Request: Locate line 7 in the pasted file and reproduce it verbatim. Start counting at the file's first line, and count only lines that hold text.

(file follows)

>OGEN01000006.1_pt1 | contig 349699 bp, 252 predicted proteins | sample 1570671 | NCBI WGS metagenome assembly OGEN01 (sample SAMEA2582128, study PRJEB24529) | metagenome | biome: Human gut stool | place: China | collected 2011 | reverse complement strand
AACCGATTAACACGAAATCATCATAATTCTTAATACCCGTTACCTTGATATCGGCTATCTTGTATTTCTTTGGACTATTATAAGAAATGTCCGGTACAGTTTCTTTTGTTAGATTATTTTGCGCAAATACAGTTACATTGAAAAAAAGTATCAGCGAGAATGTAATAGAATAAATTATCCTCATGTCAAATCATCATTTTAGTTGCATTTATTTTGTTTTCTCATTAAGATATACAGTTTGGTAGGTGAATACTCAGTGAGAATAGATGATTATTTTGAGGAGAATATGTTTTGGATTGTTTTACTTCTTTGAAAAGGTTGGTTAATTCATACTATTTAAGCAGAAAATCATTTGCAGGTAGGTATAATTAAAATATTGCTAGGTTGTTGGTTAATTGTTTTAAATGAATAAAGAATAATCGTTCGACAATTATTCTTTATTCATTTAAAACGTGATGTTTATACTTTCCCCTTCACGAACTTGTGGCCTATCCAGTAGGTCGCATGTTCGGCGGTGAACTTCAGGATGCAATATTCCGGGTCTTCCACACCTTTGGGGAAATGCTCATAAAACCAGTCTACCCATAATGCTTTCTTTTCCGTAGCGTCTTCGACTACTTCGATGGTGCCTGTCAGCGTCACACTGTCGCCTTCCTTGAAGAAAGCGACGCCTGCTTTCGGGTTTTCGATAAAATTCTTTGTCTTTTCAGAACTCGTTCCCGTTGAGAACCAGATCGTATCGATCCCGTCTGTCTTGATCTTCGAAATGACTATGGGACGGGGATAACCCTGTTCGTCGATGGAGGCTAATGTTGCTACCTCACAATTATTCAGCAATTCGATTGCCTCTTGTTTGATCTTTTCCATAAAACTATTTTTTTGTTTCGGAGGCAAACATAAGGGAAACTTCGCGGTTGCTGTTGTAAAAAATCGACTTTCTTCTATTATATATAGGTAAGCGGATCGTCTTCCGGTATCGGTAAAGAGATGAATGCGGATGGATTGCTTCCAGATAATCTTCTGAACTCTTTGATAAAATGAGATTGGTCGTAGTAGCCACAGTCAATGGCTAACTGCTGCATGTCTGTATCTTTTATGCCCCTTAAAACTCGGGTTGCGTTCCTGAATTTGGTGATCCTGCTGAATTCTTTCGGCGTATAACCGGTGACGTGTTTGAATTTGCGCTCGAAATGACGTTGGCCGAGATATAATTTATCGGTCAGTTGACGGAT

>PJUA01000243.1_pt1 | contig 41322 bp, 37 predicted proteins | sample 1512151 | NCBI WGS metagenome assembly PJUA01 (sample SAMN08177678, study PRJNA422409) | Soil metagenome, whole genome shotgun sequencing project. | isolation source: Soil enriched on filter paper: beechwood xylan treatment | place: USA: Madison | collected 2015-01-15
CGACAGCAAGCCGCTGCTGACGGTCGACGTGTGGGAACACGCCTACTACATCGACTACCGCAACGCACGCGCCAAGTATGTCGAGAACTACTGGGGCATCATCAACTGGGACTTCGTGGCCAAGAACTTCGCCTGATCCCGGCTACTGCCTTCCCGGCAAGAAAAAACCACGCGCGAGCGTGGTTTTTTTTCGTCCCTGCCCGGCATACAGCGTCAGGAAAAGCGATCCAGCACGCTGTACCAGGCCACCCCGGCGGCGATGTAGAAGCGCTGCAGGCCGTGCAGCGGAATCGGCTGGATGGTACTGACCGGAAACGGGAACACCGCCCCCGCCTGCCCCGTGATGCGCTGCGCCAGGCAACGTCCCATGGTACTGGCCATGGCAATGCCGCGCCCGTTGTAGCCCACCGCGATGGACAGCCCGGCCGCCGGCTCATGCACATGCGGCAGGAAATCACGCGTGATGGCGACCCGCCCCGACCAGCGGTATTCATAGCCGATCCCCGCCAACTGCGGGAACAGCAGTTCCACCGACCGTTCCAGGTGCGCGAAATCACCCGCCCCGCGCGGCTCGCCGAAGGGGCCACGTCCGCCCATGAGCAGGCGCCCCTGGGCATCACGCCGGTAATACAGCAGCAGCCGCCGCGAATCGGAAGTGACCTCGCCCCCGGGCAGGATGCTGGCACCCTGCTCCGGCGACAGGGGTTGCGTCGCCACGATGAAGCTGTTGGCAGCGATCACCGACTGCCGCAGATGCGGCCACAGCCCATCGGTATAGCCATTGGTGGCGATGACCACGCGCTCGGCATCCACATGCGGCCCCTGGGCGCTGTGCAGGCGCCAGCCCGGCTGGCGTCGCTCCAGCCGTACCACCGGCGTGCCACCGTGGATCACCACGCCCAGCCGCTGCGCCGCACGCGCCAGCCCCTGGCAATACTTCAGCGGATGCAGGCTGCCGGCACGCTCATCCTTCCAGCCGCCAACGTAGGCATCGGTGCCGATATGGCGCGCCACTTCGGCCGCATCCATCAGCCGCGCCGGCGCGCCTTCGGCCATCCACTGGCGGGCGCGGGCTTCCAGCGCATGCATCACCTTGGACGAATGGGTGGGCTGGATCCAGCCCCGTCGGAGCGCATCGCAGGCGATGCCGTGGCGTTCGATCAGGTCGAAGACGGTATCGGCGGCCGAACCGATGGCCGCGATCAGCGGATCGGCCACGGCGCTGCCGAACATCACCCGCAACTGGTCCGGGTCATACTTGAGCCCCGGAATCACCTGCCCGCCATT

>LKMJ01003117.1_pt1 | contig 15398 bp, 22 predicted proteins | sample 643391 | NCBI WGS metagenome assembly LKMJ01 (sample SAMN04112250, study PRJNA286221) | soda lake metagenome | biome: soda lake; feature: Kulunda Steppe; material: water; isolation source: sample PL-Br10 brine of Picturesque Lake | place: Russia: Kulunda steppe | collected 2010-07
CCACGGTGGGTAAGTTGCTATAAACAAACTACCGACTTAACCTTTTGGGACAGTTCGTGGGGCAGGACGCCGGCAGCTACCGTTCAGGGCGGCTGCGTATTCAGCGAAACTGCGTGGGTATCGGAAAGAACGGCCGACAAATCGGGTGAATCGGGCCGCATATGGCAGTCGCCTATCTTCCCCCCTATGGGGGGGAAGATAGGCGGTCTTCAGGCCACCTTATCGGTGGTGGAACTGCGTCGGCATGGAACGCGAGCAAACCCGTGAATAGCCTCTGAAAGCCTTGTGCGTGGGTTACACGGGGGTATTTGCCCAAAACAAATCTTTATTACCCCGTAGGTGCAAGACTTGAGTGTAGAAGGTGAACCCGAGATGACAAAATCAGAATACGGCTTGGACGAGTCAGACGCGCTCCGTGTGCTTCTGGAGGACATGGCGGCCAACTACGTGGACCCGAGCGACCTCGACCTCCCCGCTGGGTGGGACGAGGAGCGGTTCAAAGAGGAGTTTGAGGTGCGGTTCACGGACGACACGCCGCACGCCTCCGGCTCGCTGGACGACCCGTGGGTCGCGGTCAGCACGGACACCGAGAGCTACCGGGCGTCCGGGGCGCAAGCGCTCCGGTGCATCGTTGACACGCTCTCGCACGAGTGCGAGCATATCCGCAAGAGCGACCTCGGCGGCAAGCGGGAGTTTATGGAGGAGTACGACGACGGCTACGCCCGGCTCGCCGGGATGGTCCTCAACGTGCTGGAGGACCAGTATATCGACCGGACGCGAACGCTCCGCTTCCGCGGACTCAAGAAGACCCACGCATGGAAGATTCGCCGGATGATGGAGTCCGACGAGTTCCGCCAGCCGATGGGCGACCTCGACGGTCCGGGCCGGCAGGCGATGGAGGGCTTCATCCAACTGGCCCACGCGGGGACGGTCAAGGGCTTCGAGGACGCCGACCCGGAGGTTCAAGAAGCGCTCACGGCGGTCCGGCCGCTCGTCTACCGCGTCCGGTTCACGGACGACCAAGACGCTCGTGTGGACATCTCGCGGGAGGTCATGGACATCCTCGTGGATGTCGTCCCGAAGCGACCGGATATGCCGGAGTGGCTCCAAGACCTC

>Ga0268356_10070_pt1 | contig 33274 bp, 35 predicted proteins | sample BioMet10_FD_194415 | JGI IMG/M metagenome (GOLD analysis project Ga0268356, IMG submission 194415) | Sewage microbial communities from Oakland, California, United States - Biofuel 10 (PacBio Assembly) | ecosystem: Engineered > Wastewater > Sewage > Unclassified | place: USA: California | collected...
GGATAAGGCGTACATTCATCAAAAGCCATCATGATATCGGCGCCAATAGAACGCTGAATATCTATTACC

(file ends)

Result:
>Ga0268356_10070_pt1 | contig 33274 bp, 35 predicted proteins | sample BioMet10_FD_194415 | JGI IMG/M metagenome (GOLD analysis project Ga0268356, IMG submission 194415) | Sewage microbial communities from Oakland, California, United States - Biofuel 10 (PacBio Assembly) | ecosystem: Engineered > Wastewater > Sewage > Unclassified | place: USA: California | collected...